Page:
“The opportunities in Pittsburgh’s arts and culture sector that I am looking forward to working on first will start with learning and listening,” she said. “As an entrepreneur at heart, I view artists and creators as entrepreneurs contributing to the economy. Strengthening support structures for artists to increase pathways for sustained economic mobility will be a priority.

“On the other end of this spectrum is the entry point to economic mobility, which includes providing pathways for young students to experience creative career pathways through workforce development programs. I am excited about moving to Pittsburgh and learning more about this great region.”

Among the innovative programs Ms. DeForrest created in Detroit is the Digital Access for the Arts Program, which was established in collaboration with the nonprofit arts coalition CultureSource to provide arts and cultural organizations with the tools needed to safely serve their communities during the COVID-19 pandemic and which continues to offer arts groups educational resources, technical assistance, and access to research and data. She developed Detroit Out Loud, the Gilbert Family Foundation’s first free community festival, and the Small Business Murals Project, which gifted 40 murals to small businesses across Detroit while hiring more than 30 local artists to participate in the program.

Ms. DeForrest was instrumental in creating the Thriving Neighborhoods Fund, which provides funding to Detroit neighborhood organizations that assists them in maximizing their efforts to improve the quality of life in their communities. She also established the Gilbert Family Foundation’s first endowed scholarship fund for high school students with Detroit’s College of Creative Studies, investing $1 million to break down barriers for students in financial need.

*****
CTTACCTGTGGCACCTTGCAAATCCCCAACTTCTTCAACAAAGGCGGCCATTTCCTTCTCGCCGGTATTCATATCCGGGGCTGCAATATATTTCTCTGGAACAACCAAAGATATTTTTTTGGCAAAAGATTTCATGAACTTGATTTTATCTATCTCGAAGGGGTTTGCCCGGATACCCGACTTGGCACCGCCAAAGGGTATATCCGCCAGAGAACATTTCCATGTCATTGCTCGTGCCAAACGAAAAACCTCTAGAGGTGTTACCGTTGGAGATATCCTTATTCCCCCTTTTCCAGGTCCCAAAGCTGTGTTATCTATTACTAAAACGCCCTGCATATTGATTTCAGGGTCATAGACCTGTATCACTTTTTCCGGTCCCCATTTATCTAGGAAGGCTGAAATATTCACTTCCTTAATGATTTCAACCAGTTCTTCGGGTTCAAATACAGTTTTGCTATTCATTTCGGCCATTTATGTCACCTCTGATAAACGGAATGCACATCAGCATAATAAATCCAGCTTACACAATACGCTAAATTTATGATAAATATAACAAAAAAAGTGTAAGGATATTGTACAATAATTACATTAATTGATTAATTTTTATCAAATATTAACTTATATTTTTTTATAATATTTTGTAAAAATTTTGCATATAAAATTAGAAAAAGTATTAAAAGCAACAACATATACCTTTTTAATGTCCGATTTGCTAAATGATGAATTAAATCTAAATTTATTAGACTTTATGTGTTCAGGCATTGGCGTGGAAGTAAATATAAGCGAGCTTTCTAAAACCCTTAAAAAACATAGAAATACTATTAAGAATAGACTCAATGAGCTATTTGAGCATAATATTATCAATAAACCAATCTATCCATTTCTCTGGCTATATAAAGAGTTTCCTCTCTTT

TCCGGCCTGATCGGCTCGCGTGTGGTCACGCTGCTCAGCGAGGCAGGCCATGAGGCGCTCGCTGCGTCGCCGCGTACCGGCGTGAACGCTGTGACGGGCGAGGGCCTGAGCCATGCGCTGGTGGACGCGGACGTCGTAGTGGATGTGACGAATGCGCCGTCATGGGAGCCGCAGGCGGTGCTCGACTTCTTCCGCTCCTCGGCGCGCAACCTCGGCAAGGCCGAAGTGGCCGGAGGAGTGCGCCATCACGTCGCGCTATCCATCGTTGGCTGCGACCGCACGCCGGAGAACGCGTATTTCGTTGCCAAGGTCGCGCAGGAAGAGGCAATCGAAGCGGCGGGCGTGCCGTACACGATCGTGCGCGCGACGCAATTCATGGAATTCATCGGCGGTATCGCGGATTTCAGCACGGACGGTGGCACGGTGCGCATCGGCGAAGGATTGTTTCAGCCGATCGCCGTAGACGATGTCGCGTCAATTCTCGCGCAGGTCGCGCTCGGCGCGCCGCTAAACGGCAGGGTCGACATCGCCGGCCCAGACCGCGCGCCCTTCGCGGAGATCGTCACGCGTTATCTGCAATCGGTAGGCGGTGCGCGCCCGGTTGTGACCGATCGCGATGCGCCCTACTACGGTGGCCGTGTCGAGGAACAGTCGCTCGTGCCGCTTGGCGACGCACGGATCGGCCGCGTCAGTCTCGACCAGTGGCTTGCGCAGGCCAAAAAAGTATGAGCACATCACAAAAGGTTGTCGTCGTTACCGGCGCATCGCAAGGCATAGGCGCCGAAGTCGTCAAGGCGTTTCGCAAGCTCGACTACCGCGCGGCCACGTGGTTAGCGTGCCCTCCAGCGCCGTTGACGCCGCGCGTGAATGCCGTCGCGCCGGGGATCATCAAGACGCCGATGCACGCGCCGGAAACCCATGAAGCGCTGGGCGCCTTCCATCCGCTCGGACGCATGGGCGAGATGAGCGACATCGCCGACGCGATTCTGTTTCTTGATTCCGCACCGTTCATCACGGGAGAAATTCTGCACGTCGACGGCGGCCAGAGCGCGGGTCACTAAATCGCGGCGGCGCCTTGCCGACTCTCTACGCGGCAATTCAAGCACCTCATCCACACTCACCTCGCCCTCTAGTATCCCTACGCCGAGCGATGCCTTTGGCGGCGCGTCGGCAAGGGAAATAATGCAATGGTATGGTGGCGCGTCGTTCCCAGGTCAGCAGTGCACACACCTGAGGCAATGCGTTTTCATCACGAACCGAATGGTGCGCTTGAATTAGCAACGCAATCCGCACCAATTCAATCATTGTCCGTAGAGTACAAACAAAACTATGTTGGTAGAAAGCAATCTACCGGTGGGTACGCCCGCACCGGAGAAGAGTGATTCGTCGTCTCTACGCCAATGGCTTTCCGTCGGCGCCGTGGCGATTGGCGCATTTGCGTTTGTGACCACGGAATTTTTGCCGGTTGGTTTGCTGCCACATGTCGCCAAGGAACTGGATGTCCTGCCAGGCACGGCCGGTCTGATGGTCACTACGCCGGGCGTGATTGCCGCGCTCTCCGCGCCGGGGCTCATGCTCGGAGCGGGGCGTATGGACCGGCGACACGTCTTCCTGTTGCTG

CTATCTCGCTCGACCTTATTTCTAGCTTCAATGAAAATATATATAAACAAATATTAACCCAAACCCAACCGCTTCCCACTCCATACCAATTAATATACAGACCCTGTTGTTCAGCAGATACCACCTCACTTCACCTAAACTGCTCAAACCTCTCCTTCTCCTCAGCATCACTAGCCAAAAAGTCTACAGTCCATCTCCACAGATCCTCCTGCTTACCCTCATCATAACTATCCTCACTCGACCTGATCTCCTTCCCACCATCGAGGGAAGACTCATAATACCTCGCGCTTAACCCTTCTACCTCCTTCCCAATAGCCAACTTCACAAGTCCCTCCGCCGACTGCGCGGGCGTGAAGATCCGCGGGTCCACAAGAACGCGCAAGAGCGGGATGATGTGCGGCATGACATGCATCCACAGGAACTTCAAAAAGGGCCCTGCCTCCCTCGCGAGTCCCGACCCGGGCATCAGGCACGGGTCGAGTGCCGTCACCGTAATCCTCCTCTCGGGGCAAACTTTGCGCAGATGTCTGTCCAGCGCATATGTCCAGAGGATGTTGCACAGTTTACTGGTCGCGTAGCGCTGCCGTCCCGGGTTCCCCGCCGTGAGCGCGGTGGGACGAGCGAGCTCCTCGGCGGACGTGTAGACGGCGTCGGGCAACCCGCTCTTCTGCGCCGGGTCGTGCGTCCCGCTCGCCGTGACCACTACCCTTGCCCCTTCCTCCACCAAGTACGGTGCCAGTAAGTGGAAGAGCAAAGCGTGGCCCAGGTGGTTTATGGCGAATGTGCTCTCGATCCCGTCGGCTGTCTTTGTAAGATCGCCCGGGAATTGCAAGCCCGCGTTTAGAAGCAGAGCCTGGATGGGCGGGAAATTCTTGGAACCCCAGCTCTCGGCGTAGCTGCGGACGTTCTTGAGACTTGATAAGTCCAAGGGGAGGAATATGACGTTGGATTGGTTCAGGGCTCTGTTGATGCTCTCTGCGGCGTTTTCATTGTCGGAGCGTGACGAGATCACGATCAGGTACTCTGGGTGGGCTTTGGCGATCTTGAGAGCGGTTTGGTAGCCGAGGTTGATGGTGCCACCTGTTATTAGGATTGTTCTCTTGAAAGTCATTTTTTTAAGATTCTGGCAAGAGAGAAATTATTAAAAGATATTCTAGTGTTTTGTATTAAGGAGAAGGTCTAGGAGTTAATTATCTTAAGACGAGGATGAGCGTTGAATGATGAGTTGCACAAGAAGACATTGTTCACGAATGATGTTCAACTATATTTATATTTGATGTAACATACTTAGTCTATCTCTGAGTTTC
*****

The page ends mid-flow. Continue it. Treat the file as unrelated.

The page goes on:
CultureSource Executive Director Omari Rush credited Ms. DeForrest with sparking “transformational progress” in Detroit’s arts sector through her efforts to establish the Digital Access for the Arts Program, which he said enabled arts organizations to adapt to new technology and provided unique, sustained and even experimental investments in the groups’ infrastructure and capacity.

“The products of this work have generated new knowledge for our field nationally and new levels of resiliency for artists and arts organizations in Detroit,” he said. “All of the work by Jasmin was done with the courage to have big, bold visions – especially during the early days of COVID-19 – and with the compassion and respect to be in authentic partnership with community members and our organization.

“The only reason why Detroit is letting a rockstar like Jasmin get away is because the legacy she leaves behind will serve our cultural sector as a stable foundation of strength and artistic vibrancy for years to come. I expect great things from Jasmin in this new role at The Heinz Endowments because she nurtured such great things here in the Detroit arts community.”

Ms. DeForrest acknowledged that the pandemic taught many arts organizations some hard lessons about the importance of having a strong technology infrastructure.

“Many groups are still struggling with tech integrations and are learning how to use technology to improve and fuel innovative content,” she said. “Technology is, of course, multi-dimensional, so in addition to using it as an operational and accessibility tool, there’s immense potential in using it to create dynamic and thoughtfully disruptive content. I am also very interested in exploring collaborative opportunities in Pittsburgh to invest in creative public spaces and placemaking with internal and external partners.

“Detroit and Pittsburgh have a lot in common. They are rust belt, working-class cities with residents who are proud of where they come from. We also share a history rooted in the displacement of thriving Black communities, disinvestment in neighborhoods and the education system, along with the effects of redlining. Those decisions have impacted generations of families, and the impact is still felt today. This shared lived experience connects us.

“On a lighter note, a fun fact is that I worked for the Super Bowl XL Host Committee when the Steelers won in Detroit. Although I am a huge Lions fan, I cannot wait to attend a Steelers game.”

Ms. DeForrest will be joined in Pittsburgh by her energetic black-and-white mini-Sheepadoodle, Carter.



For further information, contact:
Carmen Lee